When you’re planning a meeting that requires travel, or you just want to know whether to carry an umbrella tomorrow, it’s useful to have the weather show up right in your calendar. Microsoft Outlook has a built-in feature that shows you the weather for the next three days. Here’s how to turn it on.

In Outlook, click the “File” menu and then click the “Options” command.

In the Options window, switch to the “Calendar” category on the left. On the right, scroll down to the bottom of the panel and enable the “Show weather on the calendar” option.

Click “OK” and then open the calendar in Outlook. You’ll see the weather displayed above the calendar.

By default, the weather shows Washington, D.C, and that’s fine if you live there, but not so fine if you live somewhere else. To change it, click on the little black arrow to the right of the city name and then hit “Add Location.”

Add your location of choice—we’re going with London—and Outlook will provide a list of options that match whatever you type.

We want London in the UK, so we’ll select that. Now, you might not know this, but London’s quite a big place. In fact, at 607 square miles, it’s twice the size of New York’s 303 square miles, and the weather can vary quite a lot in 607 square miles. So instead of seeing “London, United Kingdom,” Outlook shows “Westminster, United Kingdom,” which is an area right in the center of London.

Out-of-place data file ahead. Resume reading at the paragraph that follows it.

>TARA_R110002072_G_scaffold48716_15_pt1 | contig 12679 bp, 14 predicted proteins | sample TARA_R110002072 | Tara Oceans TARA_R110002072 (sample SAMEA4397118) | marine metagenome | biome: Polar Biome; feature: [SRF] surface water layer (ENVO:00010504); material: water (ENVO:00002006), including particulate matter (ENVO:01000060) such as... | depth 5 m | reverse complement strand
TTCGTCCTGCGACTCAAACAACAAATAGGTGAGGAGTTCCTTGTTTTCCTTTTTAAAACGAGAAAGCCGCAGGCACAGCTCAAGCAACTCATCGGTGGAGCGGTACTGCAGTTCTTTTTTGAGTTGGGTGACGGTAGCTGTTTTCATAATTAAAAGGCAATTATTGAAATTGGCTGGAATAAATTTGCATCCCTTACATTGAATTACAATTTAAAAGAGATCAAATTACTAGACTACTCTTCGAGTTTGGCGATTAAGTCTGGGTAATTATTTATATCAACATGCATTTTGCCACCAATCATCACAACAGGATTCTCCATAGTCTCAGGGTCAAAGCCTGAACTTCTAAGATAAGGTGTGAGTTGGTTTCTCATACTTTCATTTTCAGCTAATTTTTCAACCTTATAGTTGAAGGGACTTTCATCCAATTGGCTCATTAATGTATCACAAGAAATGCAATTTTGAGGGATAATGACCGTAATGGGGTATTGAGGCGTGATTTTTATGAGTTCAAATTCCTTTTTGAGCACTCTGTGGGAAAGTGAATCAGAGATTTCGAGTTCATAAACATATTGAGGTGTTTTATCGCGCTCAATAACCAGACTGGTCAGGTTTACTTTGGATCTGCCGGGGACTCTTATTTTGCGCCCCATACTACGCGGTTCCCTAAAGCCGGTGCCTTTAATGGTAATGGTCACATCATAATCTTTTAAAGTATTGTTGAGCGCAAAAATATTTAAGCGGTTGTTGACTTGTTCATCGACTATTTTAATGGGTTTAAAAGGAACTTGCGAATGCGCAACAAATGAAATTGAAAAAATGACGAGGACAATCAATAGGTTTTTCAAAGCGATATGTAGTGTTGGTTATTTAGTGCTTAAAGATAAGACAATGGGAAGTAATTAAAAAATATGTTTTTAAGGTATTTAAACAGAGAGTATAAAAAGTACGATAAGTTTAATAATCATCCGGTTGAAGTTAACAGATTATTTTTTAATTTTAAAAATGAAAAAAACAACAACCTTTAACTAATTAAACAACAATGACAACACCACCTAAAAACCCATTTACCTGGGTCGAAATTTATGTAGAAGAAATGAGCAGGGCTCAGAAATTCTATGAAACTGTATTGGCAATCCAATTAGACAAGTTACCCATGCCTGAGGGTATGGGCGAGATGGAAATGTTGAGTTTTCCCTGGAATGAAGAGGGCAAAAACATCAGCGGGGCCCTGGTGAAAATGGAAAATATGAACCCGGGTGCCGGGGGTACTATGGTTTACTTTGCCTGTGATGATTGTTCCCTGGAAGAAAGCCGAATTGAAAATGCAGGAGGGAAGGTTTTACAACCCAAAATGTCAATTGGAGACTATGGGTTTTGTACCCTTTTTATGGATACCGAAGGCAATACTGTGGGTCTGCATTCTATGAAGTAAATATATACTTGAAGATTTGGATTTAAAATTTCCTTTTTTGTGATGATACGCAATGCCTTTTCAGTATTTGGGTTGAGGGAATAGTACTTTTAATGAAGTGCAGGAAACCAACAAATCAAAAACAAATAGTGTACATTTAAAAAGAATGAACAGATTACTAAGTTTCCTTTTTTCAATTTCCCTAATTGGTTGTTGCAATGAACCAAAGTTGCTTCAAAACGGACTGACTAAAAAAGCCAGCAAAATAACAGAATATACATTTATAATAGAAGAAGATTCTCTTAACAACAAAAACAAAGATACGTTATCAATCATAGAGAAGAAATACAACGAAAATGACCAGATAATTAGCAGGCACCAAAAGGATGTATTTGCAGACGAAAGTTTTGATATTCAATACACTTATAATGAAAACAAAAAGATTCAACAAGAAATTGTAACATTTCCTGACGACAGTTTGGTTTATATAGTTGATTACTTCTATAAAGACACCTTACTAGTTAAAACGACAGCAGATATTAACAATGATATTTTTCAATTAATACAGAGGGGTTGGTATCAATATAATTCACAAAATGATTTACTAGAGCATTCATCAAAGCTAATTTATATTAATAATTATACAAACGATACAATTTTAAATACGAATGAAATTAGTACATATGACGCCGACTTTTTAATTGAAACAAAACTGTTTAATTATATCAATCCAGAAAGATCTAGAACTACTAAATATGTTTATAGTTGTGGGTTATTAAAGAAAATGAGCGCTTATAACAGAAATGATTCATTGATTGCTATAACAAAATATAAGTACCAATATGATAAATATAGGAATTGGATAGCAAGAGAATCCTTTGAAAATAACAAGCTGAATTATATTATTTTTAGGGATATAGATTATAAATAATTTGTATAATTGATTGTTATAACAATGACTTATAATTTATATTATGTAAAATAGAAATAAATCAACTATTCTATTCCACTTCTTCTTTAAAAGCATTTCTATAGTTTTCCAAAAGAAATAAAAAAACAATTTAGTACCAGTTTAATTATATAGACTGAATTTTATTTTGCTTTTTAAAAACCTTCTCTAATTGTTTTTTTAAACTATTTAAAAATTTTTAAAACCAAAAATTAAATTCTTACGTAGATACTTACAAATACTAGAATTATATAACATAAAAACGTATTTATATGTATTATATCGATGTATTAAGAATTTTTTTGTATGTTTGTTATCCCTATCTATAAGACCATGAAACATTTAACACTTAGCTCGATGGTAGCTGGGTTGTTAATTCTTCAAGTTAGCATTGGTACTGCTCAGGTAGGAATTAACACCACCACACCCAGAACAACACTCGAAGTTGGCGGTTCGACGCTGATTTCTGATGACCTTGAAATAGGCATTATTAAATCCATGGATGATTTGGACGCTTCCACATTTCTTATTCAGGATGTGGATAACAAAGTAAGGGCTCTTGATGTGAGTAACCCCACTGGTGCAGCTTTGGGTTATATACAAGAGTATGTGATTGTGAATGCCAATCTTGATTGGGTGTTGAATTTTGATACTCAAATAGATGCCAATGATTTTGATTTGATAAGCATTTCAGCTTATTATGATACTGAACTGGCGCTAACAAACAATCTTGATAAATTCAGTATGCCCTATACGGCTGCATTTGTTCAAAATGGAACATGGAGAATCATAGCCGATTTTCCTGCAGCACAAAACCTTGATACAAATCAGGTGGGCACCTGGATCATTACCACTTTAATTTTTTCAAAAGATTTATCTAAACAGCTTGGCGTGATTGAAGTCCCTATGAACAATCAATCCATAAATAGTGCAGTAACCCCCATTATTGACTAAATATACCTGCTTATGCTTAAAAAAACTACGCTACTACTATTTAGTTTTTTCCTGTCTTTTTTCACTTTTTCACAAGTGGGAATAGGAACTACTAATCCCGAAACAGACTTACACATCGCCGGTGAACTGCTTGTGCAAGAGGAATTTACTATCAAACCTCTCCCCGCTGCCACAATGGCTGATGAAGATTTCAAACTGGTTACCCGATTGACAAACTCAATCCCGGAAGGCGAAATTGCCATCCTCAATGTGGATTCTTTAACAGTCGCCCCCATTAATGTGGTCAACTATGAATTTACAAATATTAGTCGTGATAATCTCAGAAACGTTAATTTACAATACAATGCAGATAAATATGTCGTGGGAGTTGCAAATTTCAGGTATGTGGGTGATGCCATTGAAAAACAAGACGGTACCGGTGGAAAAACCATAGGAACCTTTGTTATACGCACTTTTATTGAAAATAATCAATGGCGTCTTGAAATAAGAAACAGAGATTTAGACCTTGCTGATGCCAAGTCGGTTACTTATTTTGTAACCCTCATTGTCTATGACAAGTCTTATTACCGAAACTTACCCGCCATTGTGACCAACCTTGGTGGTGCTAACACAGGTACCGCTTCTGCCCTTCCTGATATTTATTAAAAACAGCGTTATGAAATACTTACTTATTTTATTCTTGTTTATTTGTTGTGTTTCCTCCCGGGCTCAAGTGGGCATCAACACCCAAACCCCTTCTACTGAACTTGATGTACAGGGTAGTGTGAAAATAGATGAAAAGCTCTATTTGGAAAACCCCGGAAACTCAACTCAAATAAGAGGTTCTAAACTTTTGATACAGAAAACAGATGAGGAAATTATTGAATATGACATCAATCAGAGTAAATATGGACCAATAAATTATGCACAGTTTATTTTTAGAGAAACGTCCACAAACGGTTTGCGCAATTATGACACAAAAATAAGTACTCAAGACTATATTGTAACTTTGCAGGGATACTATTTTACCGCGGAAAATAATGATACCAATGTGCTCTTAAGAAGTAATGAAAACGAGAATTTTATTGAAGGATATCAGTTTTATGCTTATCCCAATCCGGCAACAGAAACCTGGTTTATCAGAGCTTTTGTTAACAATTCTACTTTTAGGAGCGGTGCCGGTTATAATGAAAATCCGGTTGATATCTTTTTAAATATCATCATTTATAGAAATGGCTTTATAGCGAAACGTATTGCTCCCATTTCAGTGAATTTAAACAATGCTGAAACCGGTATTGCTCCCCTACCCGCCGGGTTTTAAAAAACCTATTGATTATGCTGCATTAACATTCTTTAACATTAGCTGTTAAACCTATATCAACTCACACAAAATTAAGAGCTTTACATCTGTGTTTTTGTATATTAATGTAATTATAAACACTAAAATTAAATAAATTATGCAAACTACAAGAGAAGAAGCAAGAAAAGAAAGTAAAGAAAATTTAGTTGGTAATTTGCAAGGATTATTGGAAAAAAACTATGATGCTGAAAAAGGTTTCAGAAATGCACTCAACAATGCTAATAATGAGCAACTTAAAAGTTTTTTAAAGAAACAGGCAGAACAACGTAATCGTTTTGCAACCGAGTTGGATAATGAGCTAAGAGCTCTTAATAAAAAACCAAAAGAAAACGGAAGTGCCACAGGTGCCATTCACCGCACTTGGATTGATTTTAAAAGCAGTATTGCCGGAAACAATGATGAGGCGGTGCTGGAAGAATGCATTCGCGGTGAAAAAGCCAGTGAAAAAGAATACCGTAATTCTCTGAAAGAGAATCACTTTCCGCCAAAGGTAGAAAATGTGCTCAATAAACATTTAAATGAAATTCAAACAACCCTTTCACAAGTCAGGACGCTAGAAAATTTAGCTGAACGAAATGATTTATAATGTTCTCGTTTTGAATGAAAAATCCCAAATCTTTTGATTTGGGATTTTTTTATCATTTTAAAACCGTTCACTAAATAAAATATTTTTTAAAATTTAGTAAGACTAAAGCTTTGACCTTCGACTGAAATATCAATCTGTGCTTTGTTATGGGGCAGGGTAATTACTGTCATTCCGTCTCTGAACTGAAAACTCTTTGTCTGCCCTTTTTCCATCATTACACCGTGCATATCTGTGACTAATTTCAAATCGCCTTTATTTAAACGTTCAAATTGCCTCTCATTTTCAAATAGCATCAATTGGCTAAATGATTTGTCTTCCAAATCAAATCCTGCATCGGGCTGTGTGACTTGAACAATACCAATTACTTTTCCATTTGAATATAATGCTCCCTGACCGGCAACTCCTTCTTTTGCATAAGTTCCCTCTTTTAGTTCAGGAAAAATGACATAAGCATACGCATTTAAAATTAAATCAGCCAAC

If you want a specific part of a big city like London, such as Croydon, you can type that instead but be warned that not every part of a large metropolis will have its own weather report. If you want weather for “the Bronx” you get Melrose, but “Manhattan” brings back weather for Manhattan (presumably because Manhattan is almost half the size of the Bronx).

By default, you’ll see temperatures in Fahrenheit, but if you’re the kind of person who prefers Celsius, then go to File > Options > Calendar again. Scroll down to the bottom of the panel, switch on the “Celsius” option and then click “OK.”

Rob Woodgate Rob Woodgate
Rob Woodgate is a writer and IT consultant with nearly 20 years of experience across the private and public sectors. He's also worked as a trainer, technical support person, delivery manager, system administrator, and in other roles that involve getting people and technology to work together.
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